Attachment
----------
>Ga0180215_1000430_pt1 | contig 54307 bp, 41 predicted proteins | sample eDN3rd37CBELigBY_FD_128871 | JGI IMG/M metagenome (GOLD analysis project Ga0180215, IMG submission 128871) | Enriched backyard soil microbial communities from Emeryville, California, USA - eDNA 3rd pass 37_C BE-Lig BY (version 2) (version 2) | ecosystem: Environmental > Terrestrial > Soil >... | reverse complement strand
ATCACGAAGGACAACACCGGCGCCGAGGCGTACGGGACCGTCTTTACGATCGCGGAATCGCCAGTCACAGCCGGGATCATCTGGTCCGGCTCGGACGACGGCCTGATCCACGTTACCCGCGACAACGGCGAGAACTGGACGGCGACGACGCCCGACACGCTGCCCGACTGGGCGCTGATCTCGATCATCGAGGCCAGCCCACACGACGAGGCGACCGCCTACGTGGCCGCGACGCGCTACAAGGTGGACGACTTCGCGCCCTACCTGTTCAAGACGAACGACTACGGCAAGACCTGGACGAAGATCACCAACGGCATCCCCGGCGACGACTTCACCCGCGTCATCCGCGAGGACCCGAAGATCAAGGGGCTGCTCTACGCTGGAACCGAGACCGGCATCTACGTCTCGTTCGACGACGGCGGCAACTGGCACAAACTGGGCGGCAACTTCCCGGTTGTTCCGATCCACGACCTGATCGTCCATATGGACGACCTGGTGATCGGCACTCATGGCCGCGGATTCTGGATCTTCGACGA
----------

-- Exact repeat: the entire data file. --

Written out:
>Ga0180215_1000430_pt1 | contig 54307 bp, 41 predicted proteins | sample eDN3rd37CBELigBY_FD_128871 | JGI IMG/M metagenome (GOLD analysis project Ga0180215, IMG submission 128871) | Enriched backyard soil microbial communities from Emeryville, California, USA - eDNA 3rd pass 37_C BE-Lig BY (version 2) (version 2) | ecosystem: Environmental > Terrestrial > Soil >... | reverse complement strand
ATCACGAAGGACAACACCGGCGCCGAGGCGTACGGGACCGTCTTTACGATCGCGGAATCGCCAGTCACAGCCGGGATCATCTGGTCCGGCTCGGACGACGGCCTGATCCACGTTACCCGCGACAACGGCGAGAACTGGACGGCGACGACGCCCGACACGCTGCCCGACTGGGCGCTGATCTCGATCATCGAGGCCAGCCCACACGACGAGGCGACCGCCTACGTGGCCGCGACGCGCTACAAGGTGGACGACTTCGCGCCCTACCTGTTCAAGACGAACGACTACGGCAAGACCTGGACGAAGATCACCAACGGCATCCCCGGCGACGACTTCACCCGCGTCATCCGCGAGGACCCGAAGATCAAGGGGCTGCTCTACGCTGGAACCGAGACCGGCATCTACGTCTCGTTCGACGACGGCGGCAACTGGCACAAACTGGGCGGCAACTTCCCGGTTGTTCCGATCCACGACCTGATCGTCCATATGGACGACCTGGTGATCGGCACTCATGGCCGCGGATTCTGGATCTTCGACGA